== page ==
Death Becomes Her is a delightfully dark comedy from director Robert Zemeckis. It stars Meryl Streep as a hammy over-the-hill actress, Goldie Hawn as a psychotic femme fatale and Bruce Willis in one of the most surprising and entertaining performances of his career.
I can’t remember why exactly but I rented this film several times as a child. It might have to do with the special effects, for which the film won an Academy Award (‘92’s CG has not aged well but the practical effects are still captivating). I suspect it may have had more to do with Goldie Hawn’s blood red evening gown and the fact that she and Meryl Streep eventually duel each other with shovels. My appetite for sex and violence seems to have developed early. Watching it today, I’m impressed by how ghoulishly gleeful the film is…and how incredible Isabella Rosselini is. The woman oozes seduction with her husky voice and barely there wardrobe and she effortlessly conveys the promise, nay the right, of eternal youth and beauty.
The film begins in 1978, when Madeline Ashton (Meryl Streep) is a Broadway headliner. Her best friend/enemy Helen (Goldie Hawn) is engaged to Dr. Ernest Menville (Bruce Willis), a brilliant plastic surgeon but a meek, soft-spoken milquetoast. He is immediately taken with Madeline and she, in turn, takes him – as she has taken many of Helen’s past lovers. Ernest and Madeline marry soon after and Helen has a mental breakdown that lasts for about seven years. Fast forward another seven years and we come to the present day. Dr. Menville is now a pitiful drunk who can no longer operate on anything but dead flesh, reduced from the toast of Beverly Hills to a fumbling mortician. He is trapped in a loveless marriage with the aged, bitter and self-obsessed Madeline. When the couple can stop bickering long enough to attend a party in honor of Helen’s new book, Madeline is shocked to discover her fifty-year-old rival looks as young and vibrant as ever. Driven by her desperation to reclaim her failing looks, Madeline purchases a magic potion from the mysterious Lisle (Isabella Rossellini). The potion restores her to her prime, but its magic only extends so far…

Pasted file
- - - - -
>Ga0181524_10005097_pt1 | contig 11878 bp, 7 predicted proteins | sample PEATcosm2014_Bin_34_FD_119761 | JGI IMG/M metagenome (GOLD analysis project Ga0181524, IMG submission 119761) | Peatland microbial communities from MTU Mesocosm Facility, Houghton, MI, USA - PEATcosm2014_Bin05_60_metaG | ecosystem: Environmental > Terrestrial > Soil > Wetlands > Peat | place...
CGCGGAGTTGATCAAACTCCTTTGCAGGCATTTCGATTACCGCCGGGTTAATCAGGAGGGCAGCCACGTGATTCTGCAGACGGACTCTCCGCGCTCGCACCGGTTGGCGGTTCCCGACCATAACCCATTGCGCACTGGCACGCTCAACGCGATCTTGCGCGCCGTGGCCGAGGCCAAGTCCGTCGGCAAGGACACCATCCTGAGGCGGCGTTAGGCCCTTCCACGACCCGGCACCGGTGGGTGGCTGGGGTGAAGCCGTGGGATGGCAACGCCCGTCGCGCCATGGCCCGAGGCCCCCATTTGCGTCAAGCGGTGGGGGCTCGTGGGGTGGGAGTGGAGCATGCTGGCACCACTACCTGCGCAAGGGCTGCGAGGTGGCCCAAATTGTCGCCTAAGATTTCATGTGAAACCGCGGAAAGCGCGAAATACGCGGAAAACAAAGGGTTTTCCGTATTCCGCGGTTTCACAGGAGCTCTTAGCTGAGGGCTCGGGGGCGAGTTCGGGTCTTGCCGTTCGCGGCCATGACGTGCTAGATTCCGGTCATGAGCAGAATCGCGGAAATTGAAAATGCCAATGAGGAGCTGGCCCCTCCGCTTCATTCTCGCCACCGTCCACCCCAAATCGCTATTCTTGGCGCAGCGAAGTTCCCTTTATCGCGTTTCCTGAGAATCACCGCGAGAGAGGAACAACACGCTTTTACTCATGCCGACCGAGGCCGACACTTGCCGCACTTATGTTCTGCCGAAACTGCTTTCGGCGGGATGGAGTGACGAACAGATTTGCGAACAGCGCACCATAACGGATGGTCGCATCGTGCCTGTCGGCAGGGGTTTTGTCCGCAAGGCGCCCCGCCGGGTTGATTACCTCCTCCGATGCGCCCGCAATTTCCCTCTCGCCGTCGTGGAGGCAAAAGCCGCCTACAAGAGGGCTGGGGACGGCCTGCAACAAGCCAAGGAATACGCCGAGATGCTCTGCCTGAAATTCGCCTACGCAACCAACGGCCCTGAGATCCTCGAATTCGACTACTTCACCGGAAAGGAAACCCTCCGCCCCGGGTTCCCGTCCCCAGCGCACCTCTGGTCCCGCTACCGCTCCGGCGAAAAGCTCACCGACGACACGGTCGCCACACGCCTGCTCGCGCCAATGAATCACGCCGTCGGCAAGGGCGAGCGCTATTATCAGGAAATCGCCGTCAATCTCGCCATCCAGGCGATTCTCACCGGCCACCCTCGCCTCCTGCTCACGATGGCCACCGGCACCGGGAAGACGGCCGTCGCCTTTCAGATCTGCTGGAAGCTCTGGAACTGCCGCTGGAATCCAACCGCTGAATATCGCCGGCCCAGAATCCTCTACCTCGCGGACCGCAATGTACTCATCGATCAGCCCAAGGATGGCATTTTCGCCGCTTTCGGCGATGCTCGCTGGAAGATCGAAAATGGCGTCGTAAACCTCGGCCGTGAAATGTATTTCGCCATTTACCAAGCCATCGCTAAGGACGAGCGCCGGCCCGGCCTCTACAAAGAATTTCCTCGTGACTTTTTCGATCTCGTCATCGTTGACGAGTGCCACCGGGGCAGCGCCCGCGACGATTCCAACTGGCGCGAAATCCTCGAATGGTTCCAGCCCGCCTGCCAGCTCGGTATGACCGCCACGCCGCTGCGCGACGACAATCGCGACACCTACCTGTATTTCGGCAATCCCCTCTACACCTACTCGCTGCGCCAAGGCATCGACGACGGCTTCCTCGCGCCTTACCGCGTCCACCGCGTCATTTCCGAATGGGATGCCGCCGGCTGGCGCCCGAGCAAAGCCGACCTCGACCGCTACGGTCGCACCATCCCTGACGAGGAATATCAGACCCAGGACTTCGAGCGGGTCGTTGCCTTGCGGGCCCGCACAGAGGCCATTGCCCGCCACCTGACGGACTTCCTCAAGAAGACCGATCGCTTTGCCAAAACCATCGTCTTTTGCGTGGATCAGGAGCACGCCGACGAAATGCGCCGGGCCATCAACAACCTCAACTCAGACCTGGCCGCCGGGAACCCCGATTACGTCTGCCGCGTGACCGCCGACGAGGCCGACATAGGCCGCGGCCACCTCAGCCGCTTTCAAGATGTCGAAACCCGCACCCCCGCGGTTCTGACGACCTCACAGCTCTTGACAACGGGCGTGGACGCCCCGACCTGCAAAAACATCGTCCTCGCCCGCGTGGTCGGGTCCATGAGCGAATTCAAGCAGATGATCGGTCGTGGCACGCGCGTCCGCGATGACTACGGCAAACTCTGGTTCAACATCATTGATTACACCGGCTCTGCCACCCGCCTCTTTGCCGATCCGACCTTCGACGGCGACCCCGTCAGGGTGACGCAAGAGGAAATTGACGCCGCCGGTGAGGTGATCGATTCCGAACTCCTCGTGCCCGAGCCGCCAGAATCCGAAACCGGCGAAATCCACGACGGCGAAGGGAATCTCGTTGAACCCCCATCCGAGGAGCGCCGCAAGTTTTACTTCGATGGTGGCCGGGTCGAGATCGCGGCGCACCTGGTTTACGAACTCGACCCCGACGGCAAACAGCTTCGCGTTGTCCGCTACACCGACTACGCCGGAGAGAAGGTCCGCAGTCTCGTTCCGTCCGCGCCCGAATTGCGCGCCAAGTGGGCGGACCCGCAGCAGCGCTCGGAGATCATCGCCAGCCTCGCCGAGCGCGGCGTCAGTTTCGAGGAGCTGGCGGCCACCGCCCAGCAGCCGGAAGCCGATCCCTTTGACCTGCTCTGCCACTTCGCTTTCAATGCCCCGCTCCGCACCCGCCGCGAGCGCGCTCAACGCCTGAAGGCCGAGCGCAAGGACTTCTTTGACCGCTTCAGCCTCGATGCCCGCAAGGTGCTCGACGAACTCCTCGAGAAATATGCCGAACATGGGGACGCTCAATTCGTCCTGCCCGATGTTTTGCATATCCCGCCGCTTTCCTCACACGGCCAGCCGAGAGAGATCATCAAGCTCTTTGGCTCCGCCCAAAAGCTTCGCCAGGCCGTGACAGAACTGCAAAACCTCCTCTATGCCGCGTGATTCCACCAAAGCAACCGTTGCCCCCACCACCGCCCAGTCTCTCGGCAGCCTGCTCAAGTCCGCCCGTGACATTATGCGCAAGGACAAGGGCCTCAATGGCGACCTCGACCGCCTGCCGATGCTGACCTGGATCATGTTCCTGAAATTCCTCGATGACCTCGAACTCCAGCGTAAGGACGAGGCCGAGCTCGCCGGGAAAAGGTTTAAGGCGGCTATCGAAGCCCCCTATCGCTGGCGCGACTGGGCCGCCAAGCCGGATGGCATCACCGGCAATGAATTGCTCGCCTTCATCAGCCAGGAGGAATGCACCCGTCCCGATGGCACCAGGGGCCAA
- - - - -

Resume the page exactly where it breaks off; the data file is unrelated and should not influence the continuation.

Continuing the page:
This is a great fantasy film that contains only one fantastic element: the magic potion that preserves youth but can’t do anything about bodily death. Its characters are, with one exception, morally atrocious. And where a lesser film would annoy us with such a cast, Streep and Hawn are so vindictive, so spiteful, so obsessed with outdoing each other that their madcap competition plays like an estrogen-infused Looney Toon. How far Helen sinks into depression is caustically cartoonish. How terrified Madeline is of aging is cryptically comedic. And yet there is an acidic edge here, a satirical point to the depraved proceedings: How far would you go to outclass your most hated enemy, whom you claim on the surface is your most beloved friend? The bipolar relationship women can sometimes share is hyperbolized here to its inevitable conclusion, and how these two end up depending on each other is wickedly good.
And then there is Bruce Willis in what would today be a baffling case of miscasting. Of course in 1992 Willis was still closer to his comedic roots and still willing to take risks. Our big tough action guy, in this film, is just a big drunk puppy dog for the ladies to kick around. It’s not a very subtle performance but it’s not a very subtle movie. And by the end of it you’re really rooting for the guy to get the hell out of the twisted situation he’s bumbled into. It’s too bad we’ve lost this Willis to the bored analog of the twenty-first century, but it’s enjoyable to watch the actor at a time in his career when he gave a damn.
Death Becomes Her is a classic Zemeckis film. There really isn’t too much subtext, the jokes are big and the special effects are artfully done. But like all good Zemeckis films, the performances are so far above the material that you can tell everyone’s having a great time. Meryl Streep said in an interview that this was her first, last and only big special effects film because the mechanical necessities made the acting tedious. And that may be, but it’s a pleasure watching this Academy Award-winning actress scream and sneer her way through this feature. Both she and Hawn prey on the nebbish Willis like cold reptiles and claw at each other like feral cats.
When looking up the rating for this movie I was surprised to find that it’s PG-13. It plays like a much darker film, a not-too-distant cousin to the gallows comedy of the Addams family. I highly recommend it for dark, stormy and silly nights.
Death Becomes Her (1992)
Directed by Robert Zemeckis
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